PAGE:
It has been a long time since my last post. The problem has not been “writer’s block” but the lack of an interesting topic. It has been very quiet in the southern U.S. regarding exotic Pomacea. Though the USFWS in Alabama continues to struggle against Pomacea insularum at two locations, officials in the rest of the South seem complacent regarding exotic Pomacea. In Florida, the official dogma is that “they tend to boom-and-bust without causing much harm. Besides, they have already spread everywhere.” I am less sanguine.
Regarding the boom-and-bust rationale for official inaction, Dr. Daniel Simberloff and Leah Gibbons (2004) said it best: “Substantial populations of invasive non-indigenous species occasionally collapse dramatically. Although disease is often invoked, the causes are rarely studied experimentally and/or quantitatively, and some collapses remain quite mysterious. Except for the few species in which spontaneous collapse has been repeatedly observed, the possibility of such an event is unwarranted as a potential rationale for a do-nothing approach to management.”
In an exhaustive study of the impact of alien species in the Mediterranean Sea, Dr. Charles Boudouresque et al. (2005) concluded, “The boom-and-bust model predicts the eventual decline of the invasive species and the recovery of the native ecosystem. In fact, species introductions are irreversible, even at a geological scale, and the natural decline of introduced species is quite uncommon. Data have been misinterpreted, leading to the generalization of the probably rare boom-and-bust model.” The graph below depicts the typical population volatility of an introduced species which is not to be confused with a permanent “bust.”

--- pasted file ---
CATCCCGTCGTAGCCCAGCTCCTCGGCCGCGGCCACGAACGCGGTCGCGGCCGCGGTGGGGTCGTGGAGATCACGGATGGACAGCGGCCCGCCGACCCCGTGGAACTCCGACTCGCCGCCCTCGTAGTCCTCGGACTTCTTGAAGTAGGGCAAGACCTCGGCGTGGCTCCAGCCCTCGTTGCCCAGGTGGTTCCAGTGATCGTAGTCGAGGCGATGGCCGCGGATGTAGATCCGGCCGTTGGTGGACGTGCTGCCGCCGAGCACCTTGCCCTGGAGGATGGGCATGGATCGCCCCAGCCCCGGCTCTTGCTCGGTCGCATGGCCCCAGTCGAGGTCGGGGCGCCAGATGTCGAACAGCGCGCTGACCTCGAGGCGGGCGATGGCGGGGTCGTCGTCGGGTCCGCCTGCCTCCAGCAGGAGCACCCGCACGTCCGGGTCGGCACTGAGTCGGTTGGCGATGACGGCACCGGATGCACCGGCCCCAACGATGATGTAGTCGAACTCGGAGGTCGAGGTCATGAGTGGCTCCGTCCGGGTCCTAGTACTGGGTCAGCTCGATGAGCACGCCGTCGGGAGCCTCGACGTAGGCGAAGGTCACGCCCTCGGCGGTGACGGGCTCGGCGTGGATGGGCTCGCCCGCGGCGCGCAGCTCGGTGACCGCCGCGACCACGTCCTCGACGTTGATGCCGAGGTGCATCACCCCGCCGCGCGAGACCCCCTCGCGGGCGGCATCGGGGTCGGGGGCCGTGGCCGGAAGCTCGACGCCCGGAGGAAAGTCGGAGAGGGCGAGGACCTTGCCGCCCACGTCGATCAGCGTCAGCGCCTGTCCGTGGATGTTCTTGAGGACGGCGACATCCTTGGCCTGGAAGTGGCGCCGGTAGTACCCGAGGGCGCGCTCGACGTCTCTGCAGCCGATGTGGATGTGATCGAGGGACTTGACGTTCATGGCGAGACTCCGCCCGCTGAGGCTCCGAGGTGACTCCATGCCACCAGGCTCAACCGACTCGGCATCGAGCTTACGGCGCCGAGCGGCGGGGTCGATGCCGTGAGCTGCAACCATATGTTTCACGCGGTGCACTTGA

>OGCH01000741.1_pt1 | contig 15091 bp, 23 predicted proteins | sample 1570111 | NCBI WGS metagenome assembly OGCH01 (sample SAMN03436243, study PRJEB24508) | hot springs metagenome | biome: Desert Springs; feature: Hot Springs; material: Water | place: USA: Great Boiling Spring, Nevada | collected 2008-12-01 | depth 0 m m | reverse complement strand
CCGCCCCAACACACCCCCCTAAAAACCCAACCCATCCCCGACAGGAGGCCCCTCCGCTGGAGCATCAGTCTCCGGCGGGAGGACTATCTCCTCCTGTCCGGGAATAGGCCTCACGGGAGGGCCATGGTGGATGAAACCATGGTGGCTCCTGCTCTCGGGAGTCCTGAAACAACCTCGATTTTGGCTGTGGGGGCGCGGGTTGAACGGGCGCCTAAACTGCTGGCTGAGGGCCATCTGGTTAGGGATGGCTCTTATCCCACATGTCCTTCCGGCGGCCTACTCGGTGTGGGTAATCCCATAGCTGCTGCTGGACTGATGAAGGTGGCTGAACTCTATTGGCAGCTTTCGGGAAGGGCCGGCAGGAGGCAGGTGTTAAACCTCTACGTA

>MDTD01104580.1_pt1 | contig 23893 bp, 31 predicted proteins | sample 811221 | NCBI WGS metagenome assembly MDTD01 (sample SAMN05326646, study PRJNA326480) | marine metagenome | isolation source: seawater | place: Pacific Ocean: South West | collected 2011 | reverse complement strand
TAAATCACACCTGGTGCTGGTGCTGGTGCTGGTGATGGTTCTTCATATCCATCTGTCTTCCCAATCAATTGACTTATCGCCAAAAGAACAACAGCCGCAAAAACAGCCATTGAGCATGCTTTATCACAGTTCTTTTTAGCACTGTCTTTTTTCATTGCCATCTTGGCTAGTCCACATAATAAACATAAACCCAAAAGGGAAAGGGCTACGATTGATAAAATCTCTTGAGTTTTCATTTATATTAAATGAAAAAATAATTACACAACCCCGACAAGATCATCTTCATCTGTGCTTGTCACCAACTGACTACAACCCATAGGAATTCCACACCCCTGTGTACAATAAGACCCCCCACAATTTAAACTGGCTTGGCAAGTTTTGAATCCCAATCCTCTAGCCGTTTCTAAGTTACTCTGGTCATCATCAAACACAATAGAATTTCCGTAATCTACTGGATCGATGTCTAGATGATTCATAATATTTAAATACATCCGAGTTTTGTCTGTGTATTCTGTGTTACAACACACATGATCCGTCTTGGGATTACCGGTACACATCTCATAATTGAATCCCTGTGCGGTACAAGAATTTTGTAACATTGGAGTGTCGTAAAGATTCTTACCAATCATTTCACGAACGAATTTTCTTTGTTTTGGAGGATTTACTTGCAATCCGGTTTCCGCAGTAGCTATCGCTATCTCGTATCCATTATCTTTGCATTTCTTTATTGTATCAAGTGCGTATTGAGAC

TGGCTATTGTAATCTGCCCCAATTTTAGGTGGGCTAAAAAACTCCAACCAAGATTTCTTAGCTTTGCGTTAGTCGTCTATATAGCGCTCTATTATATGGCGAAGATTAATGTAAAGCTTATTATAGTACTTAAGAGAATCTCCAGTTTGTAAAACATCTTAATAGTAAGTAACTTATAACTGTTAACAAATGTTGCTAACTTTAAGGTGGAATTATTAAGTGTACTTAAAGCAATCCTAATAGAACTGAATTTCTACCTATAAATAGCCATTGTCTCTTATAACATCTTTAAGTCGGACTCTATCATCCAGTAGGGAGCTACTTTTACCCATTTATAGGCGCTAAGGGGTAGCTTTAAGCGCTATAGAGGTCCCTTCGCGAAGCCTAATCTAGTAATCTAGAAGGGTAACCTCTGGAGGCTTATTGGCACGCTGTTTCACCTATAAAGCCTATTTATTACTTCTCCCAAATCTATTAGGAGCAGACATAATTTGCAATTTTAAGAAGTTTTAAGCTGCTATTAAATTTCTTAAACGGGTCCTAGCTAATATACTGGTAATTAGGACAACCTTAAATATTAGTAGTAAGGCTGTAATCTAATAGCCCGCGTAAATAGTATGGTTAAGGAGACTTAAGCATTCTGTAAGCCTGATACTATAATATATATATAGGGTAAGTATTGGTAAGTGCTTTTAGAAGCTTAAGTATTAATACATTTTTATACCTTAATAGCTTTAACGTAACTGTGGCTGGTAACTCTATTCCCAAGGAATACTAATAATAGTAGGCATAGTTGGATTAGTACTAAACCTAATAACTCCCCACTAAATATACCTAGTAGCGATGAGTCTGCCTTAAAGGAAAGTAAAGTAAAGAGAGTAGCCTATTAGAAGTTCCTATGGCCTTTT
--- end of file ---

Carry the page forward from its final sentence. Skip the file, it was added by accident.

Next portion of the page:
Often, the interaction between a species’ population size and its habitat is subtle. Populations fluctuate due to density-dependent factors, such as disease,
parasitism, predation, and competition, and due to density independent factors, like the weather. As I was driving my tractor through the smoky haze blanketing my farm while disking fire lanes, I pondered, “What is the primary factor causing the perceived bust in the exotic snail populations? What if it is not subtle in this case but so obvious that it is hidden in plain sight?” Then, it hit me – – the exceptional drought plaguing the Southern U.S. has temporarily stemmed the proliferation of exotic Pomacea and spawned official complacency. It makes sense because current “exceptional drought” map of the U.S. generously overlaps the range of P. insularum.
While flooding is documented to assist the range expansion of exotic Pomacea, if not the eggs, one can logically conclude that extreme drought should be detrimental. To test my hypothesis, I took a walk around Wellman Pond, the test site for our apple snail traps and my favorite place to observe Pomacea insularum. I had not visited the site for months, and while I expected some impact of the recent drought, I was amazed to see the lowest water level ever. As I walked on the dry lake bottom within the periphery of emersed vegetation, I saw numerous dead snails, stranded egg clusters, and an army of foraging fire ants (See “Rematch: Pomacea versus the Red Fire Ant”). Clearly, the exotic Pomacea have had a difficult spring season in 2011 at Wellman Pond . . . and likely elsewhere in the South.
The image above is typical of the entire shoreline of Wellman Pond. Fire Ants are devouring most of the snail eggs, while the adult snails have lost access to the refuge from predation and egg laying substrate provided by the emersed vegetation. These hard times for exotic apple snails will surely end on Wellman Pond and elsewhere in the southern United States. The current rainfall deficit will inevitably swing the other way. In some future wet period, the expansion of the exotic Pomacea will likely resume with a vengeance. The snails are more vulnerable to control efforts now than ever. This is no time for official complacency based on the false hope of the boom-and-bust model. Posted by Jess Van Dyke